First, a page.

Hello everyone! Welcome to The Sound Kitchen weekly podcast, published every Saturday – here on our website, or wherever you get your podcasts. You’ll hear the winner’s names announced and the week’s quiz question, along with all the other ingredients you’ve grown accustomed to: your letters and essays, “On This Day”, quirky facts and news, interviews, and great music … so be sure and listen every week.

Erwan and I are busy cooking up special shows with your music requests, so get them in! Send your music requests to thesoundkitchen@rfi.fr  Tell us why you like the piece of music, too – it makes it more interesting for us all!

ePOP News: The early bird gets the worm …

RFI’s ePOP video competition will open on 5 June. There will be more information in the coming days, but you can already start to plan your video.

The ePOP video competition is sponsored by the RFI department “Planète Radio”, whose mission is to give a voice to the voiceless. ePOP focuses on the environment, and how climate change has affected “ordinary” people …you are to create a three-minute video about climate change, the environment, pollution – told by the people it affects.

So put on your thinking caps and start planning your video!  

Facebook News: There’s a “new and improved” Facebook page for you, the RFI English Listeners Forum. 

It’s for everyone who reads and listens to us and wants to connect with others, so ask to join, and I’ll sign you up!

The RFI Listeners Club page and the RFI English Clubs page no longer exist. If you belonged to the RFI English Clubs page and not the RFI Listeners Club page, you’ll need to ask to join. I promise I won’t click “Decline” 😊 

Here’s your job: send me your photos for the banner! Send them to thesoundkitchen@rfi.fr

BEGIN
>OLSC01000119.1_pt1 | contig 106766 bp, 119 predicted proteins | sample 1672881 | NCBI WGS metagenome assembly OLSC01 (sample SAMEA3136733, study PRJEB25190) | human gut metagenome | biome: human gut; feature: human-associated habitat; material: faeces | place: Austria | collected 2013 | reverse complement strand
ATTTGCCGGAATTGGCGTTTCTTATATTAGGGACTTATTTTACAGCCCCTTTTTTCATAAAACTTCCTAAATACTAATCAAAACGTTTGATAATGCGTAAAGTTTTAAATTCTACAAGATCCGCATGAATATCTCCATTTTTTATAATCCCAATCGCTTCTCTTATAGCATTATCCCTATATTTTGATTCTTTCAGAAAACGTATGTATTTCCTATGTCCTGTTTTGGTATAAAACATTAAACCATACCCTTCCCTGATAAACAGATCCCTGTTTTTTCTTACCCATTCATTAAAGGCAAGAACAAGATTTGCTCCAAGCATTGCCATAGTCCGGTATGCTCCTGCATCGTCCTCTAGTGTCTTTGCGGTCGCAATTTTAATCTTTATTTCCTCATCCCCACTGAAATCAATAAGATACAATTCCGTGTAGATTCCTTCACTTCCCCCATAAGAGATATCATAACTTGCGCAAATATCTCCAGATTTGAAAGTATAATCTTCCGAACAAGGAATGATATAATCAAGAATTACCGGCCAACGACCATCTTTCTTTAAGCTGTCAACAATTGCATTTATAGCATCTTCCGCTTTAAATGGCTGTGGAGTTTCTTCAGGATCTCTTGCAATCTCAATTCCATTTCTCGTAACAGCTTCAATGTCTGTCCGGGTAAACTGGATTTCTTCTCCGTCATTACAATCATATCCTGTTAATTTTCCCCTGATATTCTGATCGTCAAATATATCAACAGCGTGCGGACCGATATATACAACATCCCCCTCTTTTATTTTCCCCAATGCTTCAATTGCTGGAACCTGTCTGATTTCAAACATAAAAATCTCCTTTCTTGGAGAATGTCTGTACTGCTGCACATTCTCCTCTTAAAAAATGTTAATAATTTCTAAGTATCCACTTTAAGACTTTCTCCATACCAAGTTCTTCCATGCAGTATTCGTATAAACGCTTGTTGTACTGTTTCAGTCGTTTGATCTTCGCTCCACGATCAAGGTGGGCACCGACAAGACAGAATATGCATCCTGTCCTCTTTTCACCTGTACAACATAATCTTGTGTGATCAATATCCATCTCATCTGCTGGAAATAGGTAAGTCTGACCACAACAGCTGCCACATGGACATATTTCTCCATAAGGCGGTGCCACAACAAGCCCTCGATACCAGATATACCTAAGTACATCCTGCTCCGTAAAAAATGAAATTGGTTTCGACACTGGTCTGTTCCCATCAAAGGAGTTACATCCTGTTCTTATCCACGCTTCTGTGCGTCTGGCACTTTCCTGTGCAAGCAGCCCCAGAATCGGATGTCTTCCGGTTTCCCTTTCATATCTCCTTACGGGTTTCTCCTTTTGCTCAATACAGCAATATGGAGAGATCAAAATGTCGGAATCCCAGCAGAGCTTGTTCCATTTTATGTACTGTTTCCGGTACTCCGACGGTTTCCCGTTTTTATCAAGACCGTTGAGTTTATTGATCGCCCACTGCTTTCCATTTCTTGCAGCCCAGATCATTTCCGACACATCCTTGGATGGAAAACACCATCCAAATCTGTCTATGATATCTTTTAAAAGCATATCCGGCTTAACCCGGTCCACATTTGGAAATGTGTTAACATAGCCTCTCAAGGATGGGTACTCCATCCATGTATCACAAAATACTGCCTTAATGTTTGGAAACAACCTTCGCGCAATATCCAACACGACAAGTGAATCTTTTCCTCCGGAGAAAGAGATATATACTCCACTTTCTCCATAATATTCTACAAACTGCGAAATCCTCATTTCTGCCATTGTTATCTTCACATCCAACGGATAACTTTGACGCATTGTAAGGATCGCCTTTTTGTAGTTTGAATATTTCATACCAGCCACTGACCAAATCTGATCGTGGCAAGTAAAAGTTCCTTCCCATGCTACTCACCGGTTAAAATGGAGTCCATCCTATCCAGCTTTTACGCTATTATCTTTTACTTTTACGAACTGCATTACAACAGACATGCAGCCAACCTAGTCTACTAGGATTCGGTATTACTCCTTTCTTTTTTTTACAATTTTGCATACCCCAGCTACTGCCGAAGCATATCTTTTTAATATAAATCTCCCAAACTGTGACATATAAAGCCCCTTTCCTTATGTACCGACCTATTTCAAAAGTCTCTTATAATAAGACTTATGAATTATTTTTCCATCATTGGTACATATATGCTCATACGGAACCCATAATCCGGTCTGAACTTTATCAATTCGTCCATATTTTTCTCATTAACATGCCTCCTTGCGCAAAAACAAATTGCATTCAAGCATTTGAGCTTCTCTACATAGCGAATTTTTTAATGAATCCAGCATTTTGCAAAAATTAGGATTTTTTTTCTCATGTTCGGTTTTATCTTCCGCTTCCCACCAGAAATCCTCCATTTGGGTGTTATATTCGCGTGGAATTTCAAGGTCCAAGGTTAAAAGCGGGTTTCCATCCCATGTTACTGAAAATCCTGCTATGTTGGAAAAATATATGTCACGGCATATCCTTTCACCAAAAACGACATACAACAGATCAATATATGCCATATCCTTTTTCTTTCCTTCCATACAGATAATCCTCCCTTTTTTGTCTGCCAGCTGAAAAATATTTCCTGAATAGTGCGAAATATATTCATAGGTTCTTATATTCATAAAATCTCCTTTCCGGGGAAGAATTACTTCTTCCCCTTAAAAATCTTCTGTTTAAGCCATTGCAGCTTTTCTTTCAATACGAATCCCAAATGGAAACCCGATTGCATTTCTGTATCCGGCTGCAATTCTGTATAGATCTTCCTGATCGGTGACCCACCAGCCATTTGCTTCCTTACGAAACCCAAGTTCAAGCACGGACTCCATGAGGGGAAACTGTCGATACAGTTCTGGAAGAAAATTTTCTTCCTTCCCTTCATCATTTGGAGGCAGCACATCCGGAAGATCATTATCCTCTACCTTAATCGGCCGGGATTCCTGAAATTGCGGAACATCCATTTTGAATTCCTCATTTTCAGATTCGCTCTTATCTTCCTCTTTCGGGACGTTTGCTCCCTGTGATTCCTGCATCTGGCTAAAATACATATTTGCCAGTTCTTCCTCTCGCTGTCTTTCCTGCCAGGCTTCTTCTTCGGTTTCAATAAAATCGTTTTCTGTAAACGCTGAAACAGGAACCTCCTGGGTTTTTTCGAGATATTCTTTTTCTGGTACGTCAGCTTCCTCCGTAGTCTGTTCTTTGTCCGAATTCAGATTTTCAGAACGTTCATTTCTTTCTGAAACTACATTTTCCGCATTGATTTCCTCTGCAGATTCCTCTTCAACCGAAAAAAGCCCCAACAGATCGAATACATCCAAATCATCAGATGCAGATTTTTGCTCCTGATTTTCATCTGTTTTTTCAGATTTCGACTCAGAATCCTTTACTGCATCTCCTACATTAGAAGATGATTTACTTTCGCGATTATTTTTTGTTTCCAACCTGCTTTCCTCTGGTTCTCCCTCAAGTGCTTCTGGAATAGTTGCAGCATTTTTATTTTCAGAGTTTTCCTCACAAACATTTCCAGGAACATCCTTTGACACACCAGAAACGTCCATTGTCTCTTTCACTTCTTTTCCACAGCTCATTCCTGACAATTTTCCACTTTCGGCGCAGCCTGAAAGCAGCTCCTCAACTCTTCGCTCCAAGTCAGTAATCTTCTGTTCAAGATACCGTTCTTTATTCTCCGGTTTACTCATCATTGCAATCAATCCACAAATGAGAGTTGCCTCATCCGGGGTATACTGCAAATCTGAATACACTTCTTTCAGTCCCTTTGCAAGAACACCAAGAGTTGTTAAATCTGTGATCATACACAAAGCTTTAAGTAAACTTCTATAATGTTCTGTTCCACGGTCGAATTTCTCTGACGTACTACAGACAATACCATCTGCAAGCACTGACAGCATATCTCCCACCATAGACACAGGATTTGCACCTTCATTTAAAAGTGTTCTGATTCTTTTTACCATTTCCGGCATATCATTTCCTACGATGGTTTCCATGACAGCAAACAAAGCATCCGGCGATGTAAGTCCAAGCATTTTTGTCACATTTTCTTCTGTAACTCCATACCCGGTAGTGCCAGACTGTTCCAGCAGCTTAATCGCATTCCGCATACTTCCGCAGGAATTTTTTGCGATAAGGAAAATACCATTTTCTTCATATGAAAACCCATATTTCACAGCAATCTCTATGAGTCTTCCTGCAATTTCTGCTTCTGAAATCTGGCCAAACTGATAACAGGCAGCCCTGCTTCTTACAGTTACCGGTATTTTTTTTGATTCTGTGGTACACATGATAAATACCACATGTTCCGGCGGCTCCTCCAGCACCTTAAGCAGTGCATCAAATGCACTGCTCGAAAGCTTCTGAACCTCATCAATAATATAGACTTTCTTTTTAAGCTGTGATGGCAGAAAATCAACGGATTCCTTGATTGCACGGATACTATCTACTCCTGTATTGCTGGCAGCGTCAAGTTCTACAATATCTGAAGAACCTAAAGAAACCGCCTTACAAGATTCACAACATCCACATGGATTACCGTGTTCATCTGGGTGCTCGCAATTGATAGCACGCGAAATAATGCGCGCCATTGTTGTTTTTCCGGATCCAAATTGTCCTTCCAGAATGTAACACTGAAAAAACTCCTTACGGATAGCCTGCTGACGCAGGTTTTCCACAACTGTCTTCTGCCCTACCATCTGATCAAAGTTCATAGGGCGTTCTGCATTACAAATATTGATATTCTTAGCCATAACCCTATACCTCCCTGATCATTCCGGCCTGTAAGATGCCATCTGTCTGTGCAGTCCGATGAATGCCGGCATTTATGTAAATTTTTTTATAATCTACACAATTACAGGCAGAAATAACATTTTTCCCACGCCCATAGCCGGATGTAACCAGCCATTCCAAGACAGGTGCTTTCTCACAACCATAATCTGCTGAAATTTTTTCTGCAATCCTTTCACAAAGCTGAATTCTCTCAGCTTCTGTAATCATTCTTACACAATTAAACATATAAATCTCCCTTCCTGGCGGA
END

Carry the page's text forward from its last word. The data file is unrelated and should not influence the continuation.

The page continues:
More tech news: Did you know we have a YouTube channel? Just go to YouTube and write RFI English in the search bar, and there we are! Be sure and subscribe to see all our videos.

Would you like to learn French? RFI is here to help you!

Our website “Le Français facile avec RFI”  has news broadcasts in slow, simple French, as well as bi-lingual radio dramas (with real actors!) and exercises to practice what you have heard.

Go to our website and get started! At the top of the page, click on “Test level”. According to your score, you’ll be counselled to the best-suited activities for your level.

Do not give up! As Lidwien van Dixhoorn, the head of “Le Français facile” service told me: “Bathe your ears in the sound of the language, and eventually, you’ll get it.” She should know – Lidwien is Dutch and came to France hardly able to say “bonjour” and now she heads this key RFI department – so stick with it!

Be sure you check out our wonderful podcasts!

In addition to the breaking news articles on our site with in-depth analysis of current affairs in France and across the globe, we have several podcasts that will leave you hungry for more.

There’s Paris Perspective, Spotlight on France, Spotlight on Africa, and of course, The Sound Kitchen. We have an award-winning bilingual series – an old-time radio show, with actors (!) to help you learn French, called Les voisins du 12 bis. And there is the excellent International Report, too.